Medieval Gingerbread

Gingerbread has a fascinating history, and it began very differently to the gingerbread that we know and love today. I chose to make it for a Medieval Englishwork class I taught last month and it has been such an interesting journey of researching into it’s history and then trying the recipe I found.

Ginger (Zingiber) has derived from the Greek ‘zingiberis’ which originally comes from the Sanskirt name for the spice ‘singabera’, which is of Indian origin. Interestingly, singabera is translated to ‘root shaped like a horn’, which is very fitting to describe ginger!

Although, our word is of Greek origins, ginger is a native plant in South-eastern Asia and so it is no surprise that it was first cultivated in China with the first records of ginger being used for medicinal purposes from the 1st century. As far as we know, the Chinese started to develop their ginger into baking ‘bread’ in the 10th century, which is much further behind than the Greeks. The first known recipe for gingerbread has been found in 2400 BC – much earlier than the Chinese.It is very interesting considering that there was trade going between the countries and yet recipes weren’t shared. It leads to question, who really came up with the idea first? However, there is no doubt ginger would have been used a long time before it became a confectionary in both countries, then enjoyed as a sweet treat by the wealthy and then to the masses as it became more accessible.

Gingerbread was brought into France in 992 AD. An Armenian monk Gregory of Nicopolis (today Western-Greece), travelled from his home and settled into North-central France where he spent many years teaching how to make gingerbread to others. Later on, when the crusaders fought across the seas, they discovered ginger as a spice and gingerbread which was brought back to England in the 11th century. This was the start of something new and exciting for our country.

During the Medieval period, spices were used in both cooking and baking. There were no fridges at the time and so meats, fruits and vegetables would have to have been preserved in a variety of ways. Meat in particular wouldn’t have always tasted good – some might say that it far from being fresh…! So spices were used at the time to disguise the flavour of meat in many dishes, but it was not forgotten as a sweet treat. In fact, the word ‘gingerbread’ to those in the Medieval period meant ‘preserved ginger’, using it in a way that would keep the ginger for longer through their baking.

Gingerbread wasn’t made in the same way as we know it today. As it suggests in the name, it was originally made from breadcrumbs mixed with honey, spices and sometimes food colouring to create a beautiful decorative centre piece for a feast. There were some recipes which even had mustard or pepper in to give the sweet treat a bit of a kick!

The gingerbread resembled confectionary rather than bread, cake or biscuits and it was often moulded into beautiful shapes of flowers or birds which changed depending on the season. For those who could afford the most elaborate gingerbread, gold leaf was often used as part of the design. This is probably where the expression ‘to take the gilt off of gingerbread’ originated from.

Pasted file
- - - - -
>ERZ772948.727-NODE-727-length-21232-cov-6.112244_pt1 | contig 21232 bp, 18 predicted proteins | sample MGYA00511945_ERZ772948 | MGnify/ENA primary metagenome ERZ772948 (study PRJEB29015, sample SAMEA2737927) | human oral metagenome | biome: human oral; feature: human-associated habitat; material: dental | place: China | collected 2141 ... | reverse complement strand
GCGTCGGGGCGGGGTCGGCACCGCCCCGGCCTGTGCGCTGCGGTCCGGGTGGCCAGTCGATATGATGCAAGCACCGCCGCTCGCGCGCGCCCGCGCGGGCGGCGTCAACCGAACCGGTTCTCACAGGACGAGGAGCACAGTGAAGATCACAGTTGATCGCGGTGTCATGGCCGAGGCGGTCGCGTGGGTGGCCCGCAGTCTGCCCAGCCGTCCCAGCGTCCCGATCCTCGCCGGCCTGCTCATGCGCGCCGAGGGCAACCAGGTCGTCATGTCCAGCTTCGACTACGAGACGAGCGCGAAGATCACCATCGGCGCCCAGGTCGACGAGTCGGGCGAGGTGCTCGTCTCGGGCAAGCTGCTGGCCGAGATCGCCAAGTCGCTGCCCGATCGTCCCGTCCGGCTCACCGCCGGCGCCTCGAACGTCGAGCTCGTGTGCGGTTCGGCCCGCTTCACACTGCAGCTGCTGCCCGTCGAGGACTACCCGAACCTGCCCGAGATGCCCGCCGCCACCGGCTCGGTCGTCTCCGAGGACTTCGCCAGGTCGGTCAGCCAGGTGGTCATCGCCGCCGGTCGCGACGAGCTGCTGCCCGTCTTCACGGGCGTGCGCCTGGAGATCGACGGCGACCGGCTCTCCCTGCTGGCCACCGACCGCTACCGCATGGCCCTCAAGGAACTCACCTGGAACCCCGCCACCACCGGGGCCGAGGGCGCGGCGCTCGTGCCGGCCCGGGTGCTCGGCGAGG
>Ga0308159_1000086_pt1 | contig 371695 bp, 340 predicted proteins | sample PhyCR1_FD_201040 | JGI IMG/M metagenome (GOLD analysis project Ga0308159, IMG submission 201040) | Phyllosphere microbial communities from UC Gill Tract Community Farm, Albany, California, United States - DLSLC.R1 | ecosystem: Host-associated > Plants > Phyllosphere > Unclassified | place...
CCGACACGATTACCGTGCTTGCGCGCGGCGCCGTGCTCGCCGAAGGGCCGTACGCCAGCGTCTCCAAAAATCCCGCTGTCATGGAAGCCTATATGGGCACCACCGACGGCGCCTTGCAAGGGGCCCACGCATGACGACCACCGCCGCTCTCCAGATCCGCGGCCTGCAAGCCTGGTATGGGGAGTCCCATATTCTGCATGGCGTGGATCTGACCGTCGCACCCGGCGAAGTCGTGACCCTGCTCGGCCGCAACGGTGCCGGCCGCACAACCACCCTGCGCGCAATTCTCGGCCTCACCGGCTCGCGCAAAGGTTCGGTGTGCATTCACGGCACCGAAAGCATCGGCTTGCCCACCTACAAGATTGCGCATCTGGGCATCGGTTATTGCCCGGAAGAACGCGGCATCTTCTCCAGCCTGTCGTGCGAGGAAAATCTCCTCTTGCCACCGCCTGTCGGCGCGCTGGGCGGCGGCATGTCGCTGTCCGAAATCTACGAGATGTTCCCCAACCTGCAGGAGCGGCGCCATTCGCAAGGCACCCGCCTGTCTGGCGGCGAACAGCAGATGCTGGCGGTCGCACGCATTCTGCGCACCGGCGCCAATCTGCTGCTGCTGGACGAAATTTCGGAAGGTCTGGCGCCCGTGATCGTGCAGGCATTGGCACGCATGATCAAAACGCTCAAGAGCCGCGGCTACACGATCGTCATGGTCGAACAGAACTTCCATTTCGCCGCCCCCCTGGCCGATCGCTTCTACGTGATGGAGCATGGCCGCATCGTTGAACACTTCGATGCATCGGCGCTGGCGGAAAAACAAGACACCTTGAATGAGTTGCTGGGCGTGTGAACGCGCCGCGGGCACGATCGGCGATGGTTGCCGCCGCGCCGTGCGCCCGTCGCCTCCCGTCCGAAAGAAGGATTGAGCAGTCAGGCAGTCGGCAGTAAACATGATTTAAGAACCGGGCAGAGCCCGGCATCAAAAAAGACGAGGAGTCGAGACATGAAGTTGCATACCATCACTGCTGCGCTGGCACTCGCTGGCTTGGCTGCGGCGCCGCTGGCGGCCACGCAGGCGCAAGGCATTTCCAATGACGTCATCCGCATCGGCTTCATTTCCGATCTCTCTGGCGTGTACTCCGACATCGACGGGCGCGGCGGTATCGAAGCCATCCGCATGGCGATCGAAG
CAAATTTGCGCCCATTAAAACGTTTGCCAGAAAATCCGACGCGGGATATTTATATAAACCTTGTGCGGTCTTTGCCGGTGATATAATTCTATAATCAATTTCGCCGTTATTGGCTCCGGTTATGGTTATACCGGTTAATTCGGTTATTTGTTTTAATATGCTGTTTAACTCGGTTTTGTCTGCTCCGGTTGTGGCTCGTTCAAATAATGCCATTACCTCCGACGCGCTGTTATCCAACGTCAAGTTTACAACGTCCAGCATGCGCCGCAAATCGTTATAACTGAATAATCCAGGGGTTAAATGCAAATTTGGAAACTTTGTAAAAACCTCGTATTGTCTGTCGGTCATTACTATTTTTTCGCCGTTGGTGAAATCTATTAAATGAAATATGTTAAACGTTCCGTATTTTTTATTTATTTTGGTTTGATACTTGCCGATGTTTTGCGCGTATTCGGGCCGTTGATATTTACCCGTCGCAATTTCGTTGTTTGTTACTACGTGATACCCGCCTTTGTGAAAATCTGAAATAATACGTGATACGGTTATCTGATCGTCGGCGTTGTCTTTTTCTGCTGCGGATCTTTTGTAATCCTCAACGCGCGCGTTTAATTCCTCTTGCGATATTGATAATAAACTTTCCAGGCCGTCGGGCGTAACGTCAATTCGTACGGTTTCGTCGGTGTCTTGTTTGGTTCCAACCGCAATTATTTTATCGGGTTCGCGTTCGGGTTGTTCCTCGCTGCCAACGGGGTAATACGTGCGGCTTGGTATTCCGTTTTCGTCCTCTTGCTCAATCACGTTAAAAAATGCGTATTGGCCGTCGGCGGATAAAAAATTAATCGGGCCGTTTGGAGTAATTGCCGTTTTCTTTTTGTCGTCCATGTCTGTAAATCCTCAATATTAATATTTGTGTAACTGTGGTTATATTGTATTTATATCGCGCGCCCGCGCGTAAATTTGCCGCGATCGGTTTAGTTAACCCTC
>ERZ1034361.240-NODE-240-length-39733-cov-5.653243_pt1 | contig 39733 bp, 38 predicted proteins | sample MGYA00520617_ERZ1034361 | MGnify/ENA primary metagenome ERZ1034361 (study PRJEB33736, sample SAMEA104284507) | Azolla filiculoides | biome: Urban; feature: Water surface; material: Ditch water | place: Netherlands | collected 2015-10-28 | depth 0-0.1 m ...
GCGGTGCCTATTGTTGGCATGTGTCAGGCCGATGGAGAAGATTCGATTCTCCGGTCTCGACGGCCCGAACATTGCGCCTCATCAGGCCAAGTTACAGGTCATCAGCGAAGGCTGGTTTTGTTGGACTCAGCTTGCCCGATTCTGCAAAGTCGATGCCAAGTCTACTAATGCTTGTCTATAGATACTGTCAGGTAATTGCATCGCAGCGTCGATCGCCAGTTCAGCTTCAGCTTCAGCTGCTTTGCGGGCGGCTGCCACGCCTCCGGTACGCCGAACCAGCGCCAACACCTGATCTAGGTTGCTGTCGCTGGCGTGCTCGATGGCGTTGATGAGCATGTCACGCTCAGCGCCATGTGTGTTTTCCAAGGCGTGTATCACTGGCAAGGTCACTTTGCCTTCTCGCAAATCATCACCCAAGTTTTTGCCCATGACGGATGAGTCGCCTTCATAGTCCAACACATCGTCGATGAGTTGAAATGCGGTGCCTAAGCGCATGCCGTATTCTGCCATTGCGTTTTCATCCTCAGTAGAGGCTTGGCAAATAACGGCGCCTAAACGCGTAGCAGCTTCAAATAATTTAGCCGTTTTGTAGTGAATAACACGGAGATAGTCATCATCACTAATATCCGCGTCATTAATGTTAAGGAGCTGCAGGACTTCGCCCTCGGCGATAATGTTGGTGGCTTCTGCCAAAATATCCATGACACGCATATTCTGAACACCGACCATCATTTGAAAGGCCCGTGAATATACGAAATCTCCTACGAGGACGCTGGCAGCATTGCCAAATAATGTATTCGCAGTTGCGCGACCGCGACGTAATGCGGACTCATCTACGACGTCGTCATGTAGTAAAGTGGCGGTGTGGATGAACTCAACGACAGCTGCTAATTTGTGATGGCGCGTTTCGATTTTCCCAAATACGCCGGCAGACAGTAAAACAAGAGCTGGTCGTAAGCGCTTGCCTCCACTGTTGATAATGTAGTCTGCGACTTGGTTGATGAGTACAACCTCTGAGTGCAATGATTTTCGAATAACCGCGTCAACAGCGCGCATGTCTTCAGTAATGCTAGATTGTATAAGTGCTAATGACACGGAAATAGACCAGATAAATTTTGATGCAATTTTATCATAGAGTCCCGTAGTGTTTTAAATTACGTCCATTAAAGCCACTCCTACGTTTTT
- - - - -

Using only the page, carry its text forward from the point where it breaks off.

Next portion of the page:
The start of gingerbread men has been accredited to Queen Elizabeth I. She requested that the shaped gingerbread was to be decorated with possibly white icing but then it was her that first served gingerbread figurines to her foreign dignitaries. These figurines were made by pressing the dough into wooden moulds and then carefully eased out and allowed to dry.

The farmer’s market of Drayton in Shropshire was considered the home of gingerbread, where gingerbread was traditionally eaten, dipped in port. The confectionary would have been made and sold at fairs and known as ‘fairings’ of gingerbread. These beautifully made sweetswere tied with a ribbon and bought as a token of love.       

Today, there are many versions of gingerbread, with each country having its own unique style– breads, biscuits, cakes and confectionary, consisting of crumbly, soft, hard or crunchy.

This particular recipe which was originally found on Gode Cookery, is a recipe from a complied book of manuscripts dated from 1425-1450. It has been slightly edited to make it easier to get the quantities right.

1425 Gingerbread Recipe


1 jar of honey

Half a loaf of brown or white bread

1 tbsp ground ginger

1tbsp ground cinnamon


A pinch of pepper

A couple of drops of red food colouring


  • Pour the honey into a saucepan and bring it to boil. Skim off any scum and make sure the honey is very clear.Keep the hob on a low heat for the next part.
  • If you wanted to add a couple of drops of food colouring, mix it into the honey before adding anything else.
  • Meanwhile, blitz the bread in a food processor until you have fine breadcrumbs, making sure you don’t have any lumps.
  • Then add the spices and breadcrumbs into the pan of honey and combine well into a dough like consistency.
  • Using a flat tray, lay down a layer of grease proof paper and press the dough into the tray until it is flat and equally spread.
  • Put into the fridge to cool and set before cutting into your desired shape – I chose diamond shapes.
  • If you wanted to decorate, you could use leaves and cloves to create a simple but affective design.

It really is such a simple recipe and reminds me of the fridge cakes that are so popular at the moment. The honey flavour is wonderful and the cinnamon comes through with a warmth that makes it an unusual but delicious flavour.

Have you tried this recipe? Tell us what you think! Post your photos in the comments below…

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